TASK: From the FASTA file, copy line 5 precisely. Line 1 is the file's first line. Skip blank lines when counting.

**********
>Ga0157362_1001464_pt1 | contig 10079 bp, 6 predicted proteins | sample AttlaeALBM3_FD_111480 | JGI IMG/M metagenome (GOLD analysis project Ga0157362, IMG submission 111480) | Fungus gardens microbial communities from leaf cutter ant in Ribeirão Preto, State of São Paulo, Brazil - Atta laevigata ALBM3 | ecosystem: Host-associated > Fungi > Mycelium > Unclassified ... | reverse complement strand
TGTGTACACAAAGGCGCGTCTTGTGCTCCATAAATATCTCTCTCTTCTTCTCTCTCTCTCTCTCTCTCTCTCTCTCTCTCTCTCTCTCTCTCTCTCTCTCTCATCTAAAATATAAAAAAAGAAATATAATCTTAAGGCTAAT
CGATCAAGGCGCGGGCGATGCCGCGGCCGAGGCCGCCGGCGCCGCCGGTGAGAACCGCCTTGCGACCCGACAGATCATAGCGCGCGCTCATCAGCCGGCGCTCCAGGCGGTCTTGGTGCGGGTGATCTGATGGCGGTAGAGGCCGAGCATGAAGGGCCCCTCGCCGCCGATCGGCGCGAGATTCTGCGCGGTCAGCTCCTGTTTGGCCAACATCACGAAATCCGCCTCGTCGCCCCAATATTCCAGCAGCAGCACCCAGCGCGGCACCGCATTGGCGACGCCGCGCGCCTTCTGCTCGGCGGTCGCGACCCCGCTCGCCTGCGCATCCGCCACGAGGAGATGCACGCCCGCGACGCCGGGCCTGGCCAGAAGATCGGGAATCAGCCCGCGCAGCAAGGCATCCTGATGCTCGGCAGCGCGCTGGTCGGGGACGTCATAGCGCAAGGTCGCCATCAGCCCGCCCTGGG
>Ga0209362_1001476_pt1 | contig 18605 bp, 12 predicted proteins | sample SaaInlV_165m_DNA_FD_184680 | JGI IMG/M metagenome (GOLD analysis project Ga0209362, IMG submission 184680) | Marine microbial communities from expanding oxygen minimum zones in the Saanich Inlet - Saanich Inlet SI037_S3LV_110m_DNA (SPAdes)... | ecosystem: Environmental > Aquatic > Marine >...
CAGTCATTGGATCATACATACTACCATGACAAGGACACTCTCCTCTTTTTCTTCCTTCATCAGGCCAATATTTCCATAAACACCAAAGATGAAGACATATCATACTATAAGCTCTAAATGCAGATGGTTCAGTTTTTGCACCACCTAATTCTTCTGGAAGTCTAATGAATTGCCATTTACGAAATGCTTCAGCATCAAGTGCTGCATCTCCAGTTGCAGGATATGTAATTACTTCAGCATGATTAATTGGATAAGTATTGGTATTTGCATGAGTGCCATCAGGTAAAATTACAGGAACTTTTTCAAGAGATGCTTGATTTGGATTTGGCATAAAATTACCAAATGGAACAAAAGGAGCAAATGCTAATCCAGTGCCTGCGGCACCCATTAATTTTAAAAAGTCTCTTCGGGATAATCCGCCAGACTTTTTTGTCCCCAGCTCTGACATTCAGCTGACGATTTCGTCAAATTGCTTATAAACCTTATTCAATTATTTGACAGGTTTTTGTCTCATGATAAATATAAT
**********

CAGTCATTGGATCATACATACTACCATGACAAGGACACTCTCCTCTTTTTCTTCCTTCATCAGGCCAATATTTCCATAAACACCAAAGATGAAGACATATCATACTATAAGCTCTAAATGCAGATGGTTCAGTTTTTGCACCACCTAATTCTTCTGGAAGTCTAATGAATTGCCATTTACGAAATGCTTCAGCATCAAGTGCTGCATCTCCAGTTGCAGGATATGTAATTACTTCAGCATGATTAATTGGATAAGTATTGGTATTTGCATGAGTGCCATCAGGTAAAATTACAGGAACTTTTTCAAGAGATGCTTGATTTGGATTTGGCATAAAATTACCAAATGGAACAAAAGGAGCAAATGCTAATCCAGTGCCTGCGGCACCCATTAATTTTAAAAAGTCTCTTCGGGATAATCCGCCAGACTTTTTTGTCCCCAGCTCTGACATTCAGCTGACGATTTCGTCAAATTGCTTATAAACCTTATTCAATTATTTGACAGGTTTTTGTCTCATGATAAATATAAT